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Important Client Update –Royalty Payments for Patents after their Term has Expired

6 April 2021

Dear Clients and Colleagues,

On March 11, 2021, the Tel-Aviv District Court ruled, in TA 4335-05-17 Cellopark Technologies Ltd. v. Pango Mobile Parking et al, that contractual provisions imposing an obligation to pay royalties for use of a patent after its term has expired are illegal. This is the first published decision since 1989 in which an Israeli court was required to rule on the enforceability of such provisions.

The court ruled that under the Contracts Law, 1973, the illegality of such provisions does not necessarily render them entirely unenforceable, depending on the circumstances. In the specific matter at hand, the court ordered the licensee (Cellopark) to continue paying 85% of the royalties set out in the contract to the licensor (Pango), even after the patent had expired.

Factual background: in 2005 Pango sued Cellopark for infringement of its “Parking Management System” patent, which was due to expire in 2016. The parties reached a settlement agreement whereby Pango granted Cellopark an exclusive, royalty-bearing license to use the patent and the royalty payments were set at 7.7% of the “revenues from parking services”. In 2007 Pango terminated the settlement agreement and subsequently sued Cellopark once again for patent infringement. After further discussions between the parties, another settlement was reached in 2012, granting Cellopark an exclusive (subject to three licenses already granted), royalty-bearing license to use the patent. This time the royalty payments were set at 3.75% of the “revenues from parking services” as defined in the 2005 agreement. The 2012 agreement set a royalty term ending on 31.12.2024.

The legal question presented to the court was whether the contractual provision imposing royalty payments for use of a patent after its expiration is enforceable. The court, although it cited the Israeli Supreme Court’s ruling in CA 427/86 Balas v. Kibbutz Hashomer Hatzair “Dan” (“Balas”), whereby “any contractual provision prescribing royalty payments for a patent license beyond such patent’s term is illegal”, did not in fact follow the Balas ruling, under which the Kibbutz had not been obligated to pay any royalties after the patent term had expired.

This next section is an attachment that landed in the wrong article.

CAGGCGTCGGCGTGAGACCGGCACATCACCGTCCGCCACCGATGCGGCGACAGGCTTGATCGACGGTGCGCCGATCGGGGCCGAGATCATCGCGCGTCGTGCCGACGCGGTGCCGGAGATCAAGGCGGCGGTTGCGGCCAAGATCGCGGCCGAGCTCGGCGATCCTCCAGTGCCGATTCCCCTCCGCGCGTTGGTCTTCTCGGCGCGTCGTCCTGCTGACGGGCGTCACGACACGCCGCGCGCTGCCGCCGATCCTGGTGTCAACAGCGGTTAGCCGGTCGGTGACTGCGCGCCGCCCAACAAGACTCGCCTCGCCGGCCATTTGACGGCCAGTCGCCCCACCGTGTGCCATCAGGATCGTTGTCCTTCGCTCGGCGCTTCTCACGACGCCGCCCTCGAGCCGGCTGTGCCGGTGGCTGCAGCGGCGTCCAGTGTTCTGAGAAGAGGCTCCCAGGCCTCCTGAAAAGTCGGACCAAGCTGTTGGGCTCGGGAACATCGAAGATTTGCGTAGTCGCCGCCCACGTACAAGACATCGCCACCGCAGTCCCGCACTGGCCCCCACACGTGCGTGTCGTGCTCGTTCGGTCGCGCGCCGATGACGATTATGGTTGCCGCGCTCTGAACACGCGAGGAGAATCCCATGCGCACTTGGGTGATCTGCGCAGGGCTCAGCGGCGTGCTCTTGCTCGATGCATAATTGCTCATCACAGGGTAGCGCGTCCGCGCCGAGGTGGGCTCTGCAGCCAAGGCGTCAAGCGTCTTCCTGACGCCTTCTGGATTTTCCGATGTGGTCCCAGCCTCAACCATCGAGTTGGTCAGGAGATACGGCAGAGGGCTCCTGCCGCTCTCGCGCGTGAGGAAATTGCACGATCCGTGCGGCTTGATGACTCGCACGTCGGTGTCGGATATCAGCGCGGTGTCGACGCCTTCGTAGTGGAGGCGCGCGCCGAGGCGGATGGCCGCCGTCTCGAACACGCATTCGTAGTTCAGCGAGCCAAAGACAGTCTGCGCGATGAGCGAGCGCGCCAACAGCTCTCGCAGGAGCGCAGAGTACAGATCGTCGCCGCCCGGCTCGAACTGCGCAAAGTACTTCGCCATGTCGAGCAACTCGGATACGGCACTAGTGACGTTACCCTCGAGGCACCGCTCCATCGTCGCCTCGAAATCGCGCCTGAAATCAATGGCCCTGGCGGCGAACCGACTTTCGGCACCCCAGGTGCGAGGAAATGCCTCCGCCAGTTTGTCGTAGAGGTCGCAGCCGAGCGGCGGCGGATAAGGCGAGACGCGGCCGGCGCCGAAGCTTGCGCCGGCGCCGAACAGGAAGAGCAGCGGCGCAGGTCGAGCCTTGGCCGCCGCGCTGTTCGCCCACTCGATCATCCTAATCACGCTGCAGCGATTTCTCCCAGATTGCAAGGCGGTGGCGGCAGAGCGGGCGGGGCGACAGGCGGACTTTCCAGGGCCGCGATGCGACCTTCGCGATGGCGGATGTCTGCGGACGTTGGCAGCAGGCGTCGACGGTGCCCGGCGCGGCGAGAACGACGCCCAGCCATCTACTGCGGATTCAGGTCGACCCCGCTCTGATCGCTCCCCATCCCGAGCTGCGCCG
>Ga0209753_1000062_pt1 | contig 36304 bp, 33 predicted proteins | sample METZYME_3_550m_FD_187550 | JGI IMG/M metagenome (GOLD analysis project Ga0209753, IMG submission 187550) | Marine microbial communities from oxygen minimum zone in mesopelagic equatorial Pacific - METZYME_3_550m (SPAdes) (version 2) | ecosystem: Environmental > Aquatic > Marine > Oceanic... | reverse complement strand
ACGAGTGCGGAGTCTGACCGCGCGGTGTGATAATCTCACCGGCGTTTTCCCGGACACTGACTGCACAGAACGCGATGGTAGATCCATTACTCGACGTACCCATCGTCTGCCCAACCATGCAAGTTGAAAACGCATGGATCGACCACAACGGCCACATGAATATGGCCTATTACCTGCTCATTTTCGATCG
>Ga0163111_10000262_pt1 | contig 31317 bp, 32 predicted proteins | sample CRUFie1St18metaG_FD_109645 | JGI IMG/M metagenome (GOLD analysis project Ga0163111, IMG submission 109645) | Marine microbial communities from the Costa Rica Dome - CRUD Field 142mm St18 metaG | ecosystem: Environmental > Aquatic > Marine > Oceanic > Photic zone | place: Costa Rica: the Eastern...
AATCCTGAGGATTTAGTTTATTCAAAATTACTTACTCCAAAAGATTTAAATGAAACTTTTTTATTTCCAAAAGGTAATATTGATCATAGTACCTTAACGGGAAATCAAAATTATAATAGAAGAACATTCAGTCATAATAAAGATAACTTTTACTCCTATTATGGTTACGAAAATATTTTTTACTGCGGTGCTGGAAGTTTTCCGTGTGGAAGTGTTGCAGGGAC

In this present case, the court did not render the illegal provision unenforceable in its entirety. Although it cited various examples of US case law (e.g. Kimbel and Aronson) that established exceptions to the Balas-parallel US decision, Brulotte, the court did not adopt such exceptions, but rather ruled that it is entitled to use its discretion according to the circumstances at hand. In doing so, the court created a certain ambiguity with respect to the circumstances in which an illegal royalty-payment provision would be enforceable.

Indeed, although the court enumerated several principles (as provided in CA 6667/10 Tendler v. Koznitzki) for use in determining whether an illegal provision should nevertheless be enforceable, in whole or in part, it appears that the main consideration in this case was the parties’ consent:  the court pointed out that the 2005 agreement had explicitly stated that if the patent were cancelled, Pango would continue to receive royalty payments until 2024.

Conclusion: contractual provisions imposing an obligation to pay royalties for use of an expired patent are illegal, but in certain circumstances a court will use its discretion under the Contracts Law, 1973, to enforce such provisions, wholly or partially. Although the District Court did not set out clear principles for determining when such provisions will be enforceable, it is possible to infer certain situations in which this would be the case, based on the court’s ruling and obiter dicta: (i) if the contract explicitly provides that the parties intend the payment of royalties to continue after the patent term has expired, coupled with a certain reduction in the royalty rates; (ii) if  separate royalty rates apply to the use of the patent and to the use of the know-how (if applicable), with only the royalty payment for the know-how surviving expiration of the patent; and (iii) if the contract states that the royalty payments due after expiration of the patent are for the purpose of spreading the payments over a longer period of time.

We believe that a contact that includes such provisions would be less exposed to claims of illegality and more likely to be enforced.

We remain at your disposal for any questions or clarifications on the matter.

The Intellectual Property Department
Herzog Fox & Neeman



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